28 kinda crept up on me.
It was there, looming, waiting for the moment to pounce on me, but today it has decided to tap me lightly on the shoulder instead and say a whispered "boo!" --- yet I'm not so easily scared this time as I was when I turned 25 and felt the big ~*crisis*~ coming on. Okay, okay, that smirk is a little faulty as I’m a wee bit shaken as I carry a flashlight down that dark hall into the unknown depths of 28-dom. I'm in the twilight of my 20s. I’m edging closer to the big 3-0, and being nonchalant about it is a difficult task as I didn't plan on my life to be so well, beige, and so utterly stalled at this moment.
So what would my younger self think of me today? Well first she's going to think: CAKE! PRESENTS! CAKE! PRESENTS! Next she, while wiping frosting off of her face, is going to think why hasn't this amazing thing, and this fabulous thing, and this awesome thing hasn't happened? I took a deep breath and I blew out the candles, Jen, and wished for this sparkle magic adult shit ages ago, what gives?
Being an romanticist, perfectionist, and an over-analyzer has done a number on me because I expect all corners of my life to be flowery and exact as my thoughts and imagination --- but life isn't like that. Life always spontaneously combusts. Kaboom here. Kaboom there. Life isn't going to be trumpets blaring and me strutting like Joan Smalls down a runway while rocking a rhinestone jacket that throws sparkle and all the right shade all over the place. That was me last Wednesday...in my head. Still that's not me. 'Me' is a little bit more under construction right now.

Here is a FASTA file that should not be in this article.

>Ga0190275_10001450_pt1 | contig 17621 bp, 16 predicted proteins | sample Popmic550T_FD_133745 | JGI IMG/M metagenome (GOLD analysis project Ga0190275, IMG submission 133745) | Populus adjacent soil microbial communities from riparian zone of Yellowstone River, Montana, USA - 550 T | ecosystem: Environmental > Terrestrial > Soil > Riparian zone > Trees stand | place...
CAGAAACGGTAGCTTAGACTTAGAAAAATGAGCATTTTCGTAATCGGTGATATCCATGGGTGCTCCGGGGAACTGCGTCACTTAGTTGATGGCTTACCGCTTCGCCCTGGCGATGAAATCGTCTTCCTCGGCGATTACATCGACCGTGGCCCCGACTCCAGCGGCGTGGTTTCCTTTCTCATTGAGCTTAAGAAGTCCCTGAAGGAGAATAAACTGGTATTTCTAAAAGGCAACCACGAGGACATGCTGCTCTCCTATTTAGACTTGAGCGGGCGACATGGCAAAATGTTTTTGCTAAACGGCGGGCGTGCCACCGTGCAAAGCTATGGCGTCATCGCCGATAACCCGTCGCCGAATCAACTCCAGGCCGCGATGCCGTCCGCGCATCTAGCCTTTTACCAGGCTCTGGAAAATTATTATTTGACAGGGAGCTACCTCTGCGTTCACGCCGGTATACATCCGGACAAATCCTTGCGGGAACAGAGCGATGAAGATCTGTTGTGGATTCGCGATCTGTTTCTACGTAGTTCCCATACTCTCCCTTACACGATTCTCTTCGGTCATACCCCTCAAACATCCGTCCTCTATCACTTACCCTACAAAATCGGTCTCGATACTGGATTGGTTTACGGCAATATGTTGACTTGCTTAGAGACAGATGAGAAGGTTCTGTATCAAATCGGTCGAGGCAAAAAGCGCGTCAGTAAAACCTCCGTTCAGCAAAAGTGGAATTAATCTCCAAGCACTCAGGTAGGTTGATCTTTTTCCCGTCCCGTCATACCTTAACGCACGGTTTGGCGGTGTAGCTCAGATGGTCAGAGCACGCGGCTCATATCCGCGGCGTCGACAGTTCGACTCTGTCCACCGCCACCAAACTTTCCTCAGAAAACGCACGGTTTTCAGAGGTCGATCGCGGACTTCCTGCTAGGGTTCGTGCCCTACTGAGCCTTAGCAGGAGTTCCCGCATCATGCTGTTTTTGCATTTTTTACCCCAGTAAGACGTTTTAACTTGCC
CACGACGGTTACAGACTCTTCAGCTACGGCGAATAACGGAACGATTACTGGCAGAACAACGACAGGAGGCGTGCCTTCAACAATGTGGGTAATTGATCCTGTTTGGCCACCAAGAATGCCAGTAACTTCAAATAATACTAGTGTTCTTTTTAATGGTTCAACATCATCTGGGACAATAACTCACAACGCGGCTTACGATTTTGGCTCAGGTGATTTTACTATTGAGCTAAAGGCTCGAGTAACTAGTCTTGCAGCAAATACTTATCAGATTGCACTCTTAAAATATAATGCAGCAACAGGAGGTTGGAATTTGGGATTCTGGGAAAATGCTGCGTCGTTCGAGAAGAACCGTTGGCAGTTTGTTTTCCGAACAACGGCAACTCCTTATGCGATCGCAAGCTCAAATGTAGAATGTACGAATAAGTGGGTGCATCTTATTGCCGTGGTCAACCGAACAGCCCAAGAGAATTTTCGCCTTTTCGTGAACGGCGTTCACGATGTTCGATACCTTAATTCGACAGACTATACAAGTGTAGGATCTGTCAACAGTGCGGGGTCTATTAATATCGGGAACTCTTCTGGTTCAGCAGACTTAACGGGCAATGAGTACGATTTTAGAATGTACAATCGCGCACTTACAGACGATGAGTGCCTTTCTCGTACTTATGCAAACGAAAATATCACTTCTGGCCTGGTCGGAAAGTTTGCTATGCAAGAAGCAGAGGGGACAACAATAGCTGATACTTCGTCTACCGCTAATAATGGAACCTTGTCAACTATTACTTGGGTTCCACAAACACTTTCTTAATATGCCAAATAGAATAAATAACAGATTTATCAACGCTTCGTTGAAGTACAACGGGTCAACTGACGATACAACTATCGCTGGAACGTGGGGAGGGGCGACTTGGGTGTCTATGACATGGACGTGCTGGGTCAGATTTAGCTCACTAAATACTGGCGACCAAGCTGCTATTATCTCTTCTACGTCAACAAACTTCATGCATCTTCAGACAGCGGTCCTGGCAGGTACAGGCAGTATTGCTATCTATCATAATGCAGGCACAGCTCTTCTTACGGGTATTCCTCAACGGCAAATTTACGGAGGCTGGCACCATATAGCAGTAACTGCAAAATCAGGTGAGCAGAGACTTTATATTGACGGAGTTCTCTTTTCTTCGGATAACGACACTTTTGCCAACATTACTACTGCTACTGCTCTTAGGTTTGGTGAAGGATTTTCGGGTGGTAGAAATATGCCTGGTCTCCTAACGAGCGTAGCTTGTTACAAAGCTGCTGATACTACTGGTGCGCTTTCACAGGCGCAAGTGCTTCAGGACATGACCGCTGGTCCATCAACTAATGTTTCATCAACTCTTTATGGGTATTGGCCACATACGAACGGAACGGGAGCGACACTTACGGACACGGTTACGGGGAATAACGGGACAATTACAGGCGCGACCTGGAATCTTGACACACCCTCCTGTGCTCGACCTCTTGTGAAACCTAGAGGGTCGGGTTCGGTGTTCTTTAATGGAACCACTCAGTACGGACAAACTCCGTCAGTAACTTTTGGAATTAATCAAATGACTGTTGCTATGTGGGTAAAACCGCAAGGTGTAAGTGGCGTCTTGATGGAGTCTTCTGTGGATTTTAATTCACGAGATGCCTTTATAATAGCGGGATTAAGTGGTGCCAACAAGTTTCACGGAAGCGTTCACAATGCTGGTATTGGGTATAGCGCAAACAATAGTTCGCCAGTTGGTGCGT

I think of the words Zora Neale Hurston eased out on the third chapter of her classic novel, Their Eyes Were Watching God: There are years that ask questions, and years that answer. Great line, right? I thought I was done riding on question marks, but I guess I'm still holding onto the reigns. I'm still wondering what the hell I'm doing with myself? What the hell I'm doing with my writing? What decisions do I need to make that will lead me to finally getting the hang of this "adult" thing? When will it be my turn to shine? Will I ever get married? Have kids? Shoot, will I ever get a damn dinner date at a restaurant with linen napkins? Will I finally connect all the dots and 'get happy'? What paths have I already carved out that will aid me in finding these glorious answer filled years? SO MANY QUESTIONS. ABORT. ABORT. FREAKING OUT NOW!
All I know right now (and believe me this took some years to understand this) is that I need to calm down and know that I'm in the process of building myself, learning about myself, finding myself, and that its a-okay to do so.
Still I'm fussy. I'm restless. I'm not satisfied. I'm bitchy. I want all this good stuff to happen right N-O-W, gawd dammit. Well, breaking news at 10, Jen, you can't pinpoint an exact age to where everything in your life is going to fall neatly into place. You can't apply an age bracket to milestones like marriage, children, career, etc, mmkay?